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[PCWorld]Windows Vista UAC catches Rootkits before they install

post #1 of 44
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http://www.pcworld.com/businesscente...ests_find.html

Quote:
Love or hate its nagging prompts, Vista's Account Control feature (UAC) has a security feature that marks it out from any other type of Windows security programme -- it can spot rootkits before they install.
This is one finding buried in a report published in two German computer magazines some months ago after testing by the respected AV-Test.org, which set out to find out how well antivirus programs fared against known rootkits.
The answer was not particularly well at all, either for Windows XP, or Vista-oriented products. Of 30 rootkits thrown at XP anti-malware scanners, none of the seven AV suites found all 30, a similar story to the six web-based scanners assessed. Only four of the 14 specialized anti-rootkit tools managed a perfect score.
Best Protection


The best of the all-purpose suites was Avira AntiVir Premium Security Suite, which found 29 active rootkits, with Norton finding as few as 18. The anti-rootkit tools fared better, with AVG Anti-Rootkit Free, GMER, Rootkit Unhooker LE, and Trend Micro Rootkit Buster achieving perfect scores. The scores for removal were patchy, however, with all failing to remove any of the rootkits they had found.
The results for Vista products were harder to assess because only six rootkits could run on the OS, but the testers had to turn off UAC to get even this far. Vista's UAC itself spotted everything thrown in front of it.
Only three of the 17 AV tools for Vista managed to both detect and successfully remove them, F-Secure Anti-Virus 2008, Panda Security Antivirus 2008, and Norton Antivirus 2008.
Once on a PC, rootkits can bury themselves quietly, but they have to get to that point first. As long as users interpret prompts from the UAC system attentively, or those messages haven't in some way been spoofed, rootkits struggle to jump to the PC without drawing attention to themselves.
That UAC can tell a user when a rootkit is trying to install itself is not in itself surprising, as Vista is supposedly engineered from the ground up to intercept all applications requests of any significance.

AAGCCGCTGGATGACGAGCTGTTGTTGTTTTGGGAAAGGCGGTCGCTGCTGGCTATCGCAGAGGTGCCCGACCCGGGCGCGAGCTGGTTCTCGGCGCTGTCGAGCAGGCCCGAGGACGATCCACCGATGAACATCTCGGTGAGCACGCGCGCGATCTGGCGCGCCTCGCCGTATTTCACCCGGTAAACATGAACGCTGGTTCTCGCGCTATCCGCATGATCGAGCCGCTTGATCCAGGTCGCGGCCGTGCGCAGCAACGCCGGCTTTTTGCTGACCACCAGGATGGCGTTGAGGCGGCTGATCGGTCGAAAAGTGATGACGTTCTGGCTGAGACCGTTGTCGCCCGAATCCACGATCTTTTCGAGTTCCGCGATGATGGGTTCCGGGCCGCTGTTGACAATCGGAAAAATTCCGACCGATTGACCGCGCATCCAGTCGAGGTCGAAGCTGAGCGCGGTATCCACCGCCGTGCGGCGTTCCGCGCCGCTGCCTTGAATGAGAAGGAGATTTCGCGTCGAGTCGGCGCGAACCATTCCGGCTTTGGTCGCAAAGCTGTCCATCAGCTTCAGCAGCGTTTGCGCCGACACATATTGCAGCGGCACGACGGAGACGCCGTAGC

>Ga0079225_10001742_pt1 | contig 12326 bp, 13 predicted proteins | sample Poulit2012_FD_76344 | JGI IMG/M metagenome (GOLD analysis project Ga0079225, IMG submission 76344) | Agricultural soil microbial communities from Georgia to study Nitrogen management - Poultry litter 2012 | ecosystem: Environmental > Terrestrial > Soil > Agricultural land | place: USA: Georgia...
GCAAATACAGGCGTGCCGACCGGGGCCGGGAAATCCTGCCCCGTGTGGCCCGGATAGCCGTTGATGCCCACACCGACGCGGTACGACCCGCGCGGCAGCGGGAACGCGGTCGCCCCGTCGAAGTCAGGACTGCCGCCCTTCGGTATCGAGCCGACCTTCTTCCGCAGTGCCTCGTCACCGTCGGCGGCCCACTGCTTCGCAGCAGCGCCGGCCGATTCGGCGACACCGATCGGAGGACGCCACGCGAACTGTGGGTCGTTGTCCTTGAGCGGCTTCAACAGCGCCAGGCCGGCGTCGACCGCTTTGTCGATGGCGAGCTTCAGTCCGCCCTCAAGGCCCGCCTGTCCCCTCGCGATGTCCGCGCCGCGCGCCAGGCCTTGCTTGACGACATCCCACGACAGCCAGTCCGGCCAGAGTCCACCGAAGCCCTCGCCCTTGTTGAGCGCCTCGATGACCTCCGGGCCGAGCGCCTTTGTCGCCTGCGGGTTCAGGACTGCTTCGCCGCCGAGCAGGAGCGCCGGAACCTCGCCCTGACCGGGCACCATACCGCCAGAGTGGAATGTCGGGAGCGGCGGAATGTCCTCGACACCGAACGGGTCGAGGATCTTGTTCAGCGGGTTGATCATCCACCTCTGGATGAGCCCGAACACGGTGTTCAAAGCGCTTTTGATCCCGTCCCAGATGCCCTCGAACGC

Danger of Rootkits


Rootkits matter. By their nature, they set out to bypass the operating system. Once installed, they can do whatever they like, including loading other malware from a position of privilege. The question is, how can one be sure that a scanner is spotting a type of program built on the principle of extreme stealth?
An interesting footnote to the XP rootkit testing was that the samples chosen included three 'professsional' rootkits, apparently legitimate programs designed to enforce things such as copy protection. The most infamous example of this category included is the Sony XCP/First4Internet rootkit, which caused the company so much embarrassment when it was discovered in 2005.
But in a period of weeks when Vista has received criticism for its rate of vulnerabilities, Microsoft's programmers can at least point to evidence that UAC is efficient at stopping those infections from happening automatically.
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post #2 of 44
Vista ftw!

B-b-b-but I thought UAC was worthless right?

post #3 of 44
Vista = WIN.
Even though I disabled UAC lol
post #4 of 44
I would rather deal with rootkits than deal with UAC up my butt every time I install\\change something.
    
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post #5 of 44
This is not that surprising. The fact is that Windows apps have traditionally had too much power, M$ are trying to stop that.

Look at Linux, one of the reasons it's secure is because code is generally well written and doesn't request root when it doesn't need it.

Running Windows XP is like running in root all of the time, UAC is basically Microsoft's answer to Sudo.

One of the few good things M$ have done.
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post #6 of 44
Quote:
Originally Posted by lattyware View Post
UAC is basically Microsoft's answer to Sudo.
That's why Linux is annoying as hell then.
post #7 of 44
thats actually nice to hear about the uac
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post #8 of 44
Don't other OSes have UAC-like features?
I know OSX requires you to enter the admin password for installing apps and modifying system-wide settings.
post #9 of 44
"The results for Vista products were harder to assess because only six rootkits could run on the OS, but the testers had to turn off UAC to get even this far"

I love that part, even if you turn UAC off it is still a formidable foe for rootkits.
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post #10 of 44
Quote:
Originally Posted by igob8a View Post
Don't other OSes have UAC-like features?
I know OSX requires you to enter the admin password for installing apps and modifying system-wide settings.
OSX requires authentication for creating or modifying system files, or basically making system-wide changes.

Installing apps doesn't require authentication (unless you're doing it through the installer, which is NOT most of the time; most of the time it's drag-and-drop), but if the app were to try and make system changes, authentication would be required.

But yes, most OSs now have separate user and root accounts. Lack of this was the problem with XP and everything before it for a long time.
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